I asked Democratic whip Sen. Dick Durbin of Illinois this morning what happens when Roland Burris comes to Washington, DC this week to claim the Senate seat he thinks is his?
"I’ve know Roland Burris for over 30 years," Durbin told me on "This Week.’ "No one’s raised any questions about his integrity or his personal background. It’s a question about the process."
Durbin said while disgraced Illinois Gov. Rod Blagojevich has the state constitutional authority to fill President-Elect Barack Obama’s senate seat vacancy, the U.S. Senate has the U.S. constitutional responsibility to decide if Burris was chosen in a responsible way.
"Rod Blagojevich has brought questions, raised questions on how this process unfolded," Durbin said, "not reflecting personally on Roland Burris but to make sure that in the end, the person representing the state of Illinois, serving with me in the United States Senate was brought to that position responsibly."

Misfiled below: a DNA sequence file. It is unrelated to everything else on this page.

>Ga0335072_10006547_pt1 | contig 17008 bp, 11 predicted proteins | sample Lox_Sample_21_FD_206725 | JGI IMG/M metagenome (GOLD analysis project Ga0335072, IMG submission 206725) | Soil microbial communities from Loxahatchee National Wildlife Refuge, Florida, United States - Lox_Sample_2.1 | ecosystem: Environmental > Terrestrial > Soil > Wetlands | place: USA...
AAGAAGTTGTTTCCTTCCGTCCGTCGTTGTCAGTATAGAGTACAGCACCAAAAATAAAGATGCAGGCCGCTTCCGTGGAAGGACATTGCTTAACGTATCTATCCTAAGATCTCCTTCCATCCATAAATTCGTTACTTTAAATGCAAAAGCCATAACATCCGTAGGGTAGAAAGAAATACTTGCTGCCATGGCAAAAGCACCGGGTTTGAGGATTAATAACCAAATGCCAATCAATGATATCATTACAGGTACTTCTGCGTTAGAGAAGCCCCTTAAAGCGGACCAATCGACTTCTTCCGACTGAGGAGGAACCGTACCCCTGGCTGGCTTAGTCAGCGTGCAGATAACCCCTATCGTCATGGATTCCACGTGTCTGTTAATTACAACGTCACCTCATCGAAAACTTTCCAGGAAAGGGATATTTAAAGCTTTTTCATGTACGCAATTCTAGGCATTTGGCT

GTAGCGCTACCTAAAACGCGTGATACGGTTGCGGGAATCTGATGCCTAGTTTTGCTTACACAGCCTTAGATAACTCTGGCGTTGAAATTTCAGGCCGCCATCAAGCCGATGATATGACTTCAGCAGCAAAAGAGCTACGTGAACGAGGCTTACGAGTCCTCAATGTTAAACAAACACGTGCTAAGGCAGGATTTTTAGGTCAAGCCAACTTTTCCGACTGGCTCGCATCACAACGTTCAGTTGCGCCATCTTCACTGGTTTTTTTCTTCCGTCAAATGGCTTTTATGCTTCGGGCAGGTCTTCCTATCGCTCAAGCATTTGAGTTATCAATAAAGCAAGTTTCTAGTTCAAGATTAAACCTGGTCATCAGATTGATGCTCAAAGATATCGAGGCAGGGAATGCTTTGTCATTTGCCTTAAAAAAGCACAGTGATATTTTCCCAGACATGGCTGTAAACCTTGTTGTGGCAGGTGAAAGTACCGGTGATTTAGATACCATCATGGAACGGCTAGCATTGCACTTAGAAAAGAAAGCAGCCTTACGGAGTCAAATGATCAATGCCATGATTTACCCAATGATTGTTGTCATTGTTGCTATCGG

Durbin said unlike Louisiana Sen. Mary Landrieu, Burris won’t be seated provisionally.
"In her case it was a matter of counting the votes," Durbin said, "In Illinois, sadly, because of the allegations against Gov. Blagojevich, there’s a question of corruption."
Durbin defended Senate Majority Leader Harry Reid against reports in the Chicago Sun-Times that Reid advised Blagojevich not to pick African American members of Congress.
"It is an outrage that the Blagojevich people in the last days of their administration facing impeachment in Springfield are now flailing in every direction," Durbin said. "Harry Reid did what anyone would have done as majority leader in the Senate. He called the governor to discuss filling the vacancy."
"The bottom line is this: this is not about race," Durbin said. "We have a proud record in the land of Lincoln of electing African American candidates to statewide office. There is no question about race. When we said at the beginning, Democratic senators said that we are not going to seat an appointment from Gov. Blagojevich it was before he had chosen anyone, black white or brown. So it has nothing to do with race."